The Billy That Died with its Boots on and other Australian Verse by Stephen Whiteside, illustrations by Lauren Merrick (Walker Books Australia, 2014) RRP $19.95
Reviewed by Dianne Bates
‘Wow! What a bewdy!’ were the first words that came out of my mouth when I saw the cover of this collection of rhyming poetry to suit ages 9 to 12 years. Whiteside has, according to the bio blurb at the back of the book, been writing rhyming verse for ‘over thirty years’ which totals ‘over 1,000 poems’ for both adults and children. He acknowledges (as do most Australian children’s poets) the support of the New South Wales School Magazine and has included the first publication sources of many of the poems in the book.
This is a joyful selection of poems which cover a variety of topics from birds and beasts, sport, weather (snow, rain, hail, shine), places (out in the bush, the ocean, the beach, around the house, in the garden, in the street) and Christmas. The book begins with three poems about dinosaurs and concludes with two poems (with instructions) for performance. That the two influences on Whiteside’s rhyming verse are Banjo Paterson and CJ Dennis are evidence with the rhythm and word play in many of his poems. There is also much fun here, as demonstrated in ‘I’d Like a Brontosaurus’ where the narrator tells of how he would care for one as a pet: ‘She’d have her vaccinations,/And her heartworm tablets too,/But I’d have to hide her safely,/Or she’d end up in the zoo.’ The poem continues with the housing arrangements (a gigantic oak kennel with scaffolding) that would have to be constructed. This is a long poem, but it thunders along in a jolly manner, with the narrator finally deciding, ‘I don’t want a brontosaurus,/No, a dog will do instead.’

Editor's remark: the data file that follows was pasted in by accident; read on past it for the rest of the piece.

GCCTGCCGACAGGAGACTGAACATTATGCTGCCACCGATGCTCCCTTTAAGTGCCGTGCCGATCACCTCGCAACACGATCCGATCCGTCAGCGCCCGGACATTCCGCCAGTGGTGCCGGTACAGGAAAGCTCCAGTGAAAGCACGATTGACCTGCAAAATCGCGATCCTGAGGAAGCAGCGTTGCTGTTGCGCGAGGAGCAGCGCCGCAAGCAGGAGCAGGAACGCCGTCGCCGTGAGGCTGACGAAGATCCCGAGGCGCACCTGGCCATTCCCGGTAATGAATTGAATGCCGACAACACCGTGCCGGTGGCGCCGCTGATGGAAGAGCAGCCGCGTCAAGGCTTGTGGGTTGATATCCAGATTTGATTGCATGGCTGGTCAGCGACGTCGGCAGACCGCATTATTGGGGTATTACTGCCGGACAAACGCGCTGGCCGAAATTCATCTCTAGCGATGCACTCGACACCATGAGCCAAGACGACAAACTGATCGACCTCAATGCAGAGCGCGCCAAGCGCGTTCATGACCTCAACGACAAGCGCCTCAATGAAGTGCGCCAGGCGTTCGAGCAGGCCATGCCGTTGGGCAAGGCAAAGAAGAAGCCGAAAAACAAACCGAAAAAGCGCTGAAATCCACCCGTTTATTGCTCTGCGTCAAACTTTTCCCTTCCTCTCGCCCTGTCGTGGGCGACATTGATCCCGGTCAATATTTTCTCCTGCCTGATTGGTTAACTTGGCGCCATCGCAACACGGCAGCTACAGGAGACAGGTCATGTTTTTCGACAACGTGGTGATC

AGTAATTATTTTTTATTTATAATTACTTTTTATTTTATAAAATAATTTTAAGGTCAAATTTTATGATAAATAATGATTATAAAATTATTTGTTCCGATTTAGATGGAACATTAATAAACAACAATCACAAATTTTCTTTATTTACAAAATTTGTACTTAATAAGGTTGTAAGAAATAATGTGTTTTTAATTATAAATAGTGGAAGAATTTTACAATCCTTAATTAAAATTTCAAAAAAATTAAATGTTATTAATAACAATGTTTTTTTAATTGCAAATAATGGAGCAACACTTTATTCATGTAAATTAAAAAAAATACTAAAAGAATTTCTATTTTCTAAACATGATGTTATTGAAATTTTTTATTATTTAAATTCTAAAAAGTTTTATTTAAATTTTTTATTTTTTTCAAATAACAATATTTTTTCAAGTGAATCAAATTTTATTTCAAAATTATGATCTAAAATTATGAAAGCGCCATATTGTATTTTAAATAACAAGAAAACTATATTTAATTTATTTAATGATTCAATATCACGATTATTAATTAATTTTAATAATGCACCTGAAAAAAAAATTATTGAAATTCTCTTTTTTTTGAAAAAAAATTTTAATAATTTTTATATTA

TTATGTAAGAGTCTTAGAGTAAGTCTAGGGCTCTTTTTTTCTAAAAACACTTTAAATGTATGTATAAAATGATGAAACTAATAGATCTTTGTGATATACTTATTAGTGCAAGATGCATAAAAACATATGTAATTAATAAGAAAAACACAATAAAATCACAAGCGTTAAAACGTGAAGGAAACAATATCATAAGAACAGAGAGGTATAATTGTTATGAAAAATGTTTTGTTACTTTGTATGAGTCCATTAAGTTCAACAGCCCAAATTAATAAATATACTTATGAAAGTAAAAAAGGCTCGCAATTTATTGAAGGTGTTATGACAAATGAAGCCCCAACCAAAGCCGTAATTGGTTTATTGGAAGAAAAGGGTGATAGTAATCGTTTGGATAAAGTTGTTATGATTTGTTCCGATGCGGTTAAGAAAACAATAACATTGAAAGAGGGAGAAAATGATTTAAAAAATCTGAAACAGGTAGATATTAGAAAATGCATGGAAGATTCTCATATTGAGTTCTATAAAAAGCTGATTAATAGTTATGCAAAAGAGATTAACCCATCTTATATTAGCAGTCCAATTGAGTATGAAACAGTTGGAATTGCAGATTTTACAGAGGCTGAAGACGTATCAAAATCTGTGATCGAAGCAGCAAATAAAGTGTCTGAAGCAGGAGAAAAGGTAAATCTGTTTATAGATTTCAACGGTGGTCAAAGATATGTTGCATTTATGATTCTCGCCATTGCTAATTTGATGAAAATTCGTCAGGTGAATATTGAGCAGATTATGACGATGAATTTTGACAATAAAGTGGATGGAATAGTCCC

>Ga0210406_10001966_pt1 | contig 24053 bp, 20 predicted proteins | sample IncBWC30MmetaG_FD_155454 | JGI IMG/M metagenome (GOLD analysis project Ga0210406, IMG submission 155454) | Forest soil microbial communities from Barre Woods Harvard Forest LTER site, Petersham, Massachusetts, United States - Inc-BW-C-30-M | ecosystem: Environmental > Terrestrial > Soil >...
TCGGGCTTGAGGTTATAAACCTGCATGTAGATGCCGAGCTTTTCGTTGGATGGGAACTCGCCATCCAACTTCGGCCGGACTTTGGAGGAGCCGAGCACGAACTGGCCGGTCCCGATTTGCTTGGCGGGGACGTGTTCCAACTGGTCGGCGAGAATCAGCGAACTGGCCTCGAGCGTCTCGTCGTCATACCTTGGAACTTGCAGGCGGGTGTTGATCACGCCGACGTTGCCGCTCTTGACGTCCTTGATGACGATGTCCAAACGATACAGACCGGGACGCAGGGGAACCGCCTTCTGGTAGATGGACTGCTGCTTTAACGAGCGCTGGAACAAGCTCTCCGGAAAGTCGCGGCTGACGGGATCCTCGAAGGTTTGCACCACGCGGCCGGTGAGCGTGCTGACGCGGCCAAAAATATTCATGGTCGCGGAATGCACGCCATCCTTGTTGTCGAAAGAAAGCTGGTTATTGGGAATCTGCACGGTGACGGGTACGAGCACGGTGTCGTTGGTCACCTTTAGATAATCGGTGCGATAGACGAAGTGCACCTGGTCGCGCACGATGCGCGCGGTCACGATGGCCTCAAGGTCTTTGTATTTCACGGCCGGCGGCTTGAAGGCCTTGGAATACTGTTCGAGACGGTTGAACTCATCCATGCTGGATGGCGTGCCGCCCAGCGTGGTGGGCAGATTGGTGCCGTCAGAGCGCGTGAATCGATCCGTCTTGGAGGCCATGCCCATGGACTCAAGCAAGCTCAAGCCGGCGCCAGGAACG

Of particular interest to children are poems about tidying one’s room, how to eat watermelon (and losing the ice-cream scoop from a cone), Dad meeting a Martian, Santa (getting stuck in a chimney), and the comfort of home. The poet pays tribute to two heroes in a poem about Simpson and His Donkey, and with another four page poem, ‘The Sash,’ based apparently on a true incident when our infamous bushranger Ned Kelly saved a young boy from drowning. Many poems reflect on Australia and its climate, such as ‘The Fire’, a narrative over three pages that shows a family escaping a bushfire and the title poem, ‘The Billy that Died with its Boots On’ about a well-used billy (‘Its inside was clean,/With a lustrous sheen./Its outside was greasy and black’) that is ‘tossed from its pack’ and lost forever.
Also reflecting on Australia are poems about the beach (‘The Dumper’, ‘We Headed for the Beach Today’ and ‘The Seaside Cure’). There are also three football poems and one about cricket; the poem I liked best in this sporting section was ‘The Saucing of the Pies’ which is set in the ‘mighty MCG’ where spectators line up for their hot meat pies. Eating hot pies at the football is, writes Whiteside, ‘…a deeply Melbourne feeling.’
Occasionally Whiteside plays around with how the poems sit on the page. In ‘The Chinstrap Penguin’, written as a rap-style poem, many of the lines begin with ‘Doesn’t’; for example, ‘The chinstrap penguin/Doesn’t wear a hat./Doesn’t wear a cap’ and so on. In ‘The Tree for Me’ there is a lot of internal rhyme, while ‘Rittle Led Hiding Rood’ plays around with language which is sure to make children chuckle.
For the most part, Whiteside’s verses are vigorous, deserving to be read aloud for the greatest pleasure, and full of Aussie topics and spirit. There is much in this paperback for any reader to enjoy, both young and old, and much for Australians in particular to relish.
In 2013, Stephen Whiteside won the Golden Gumleaf (Children’s Poem of the Year) in the Australian Bush Laureate Awards. You can read more about Stephen in the A to Z of poets on this blog.
Note: If you would like to win a copy of this book, be the first to write to me at dibates@outlook mentioning the book’s title and including your name and postal address. All entries will be acknowledged by return email.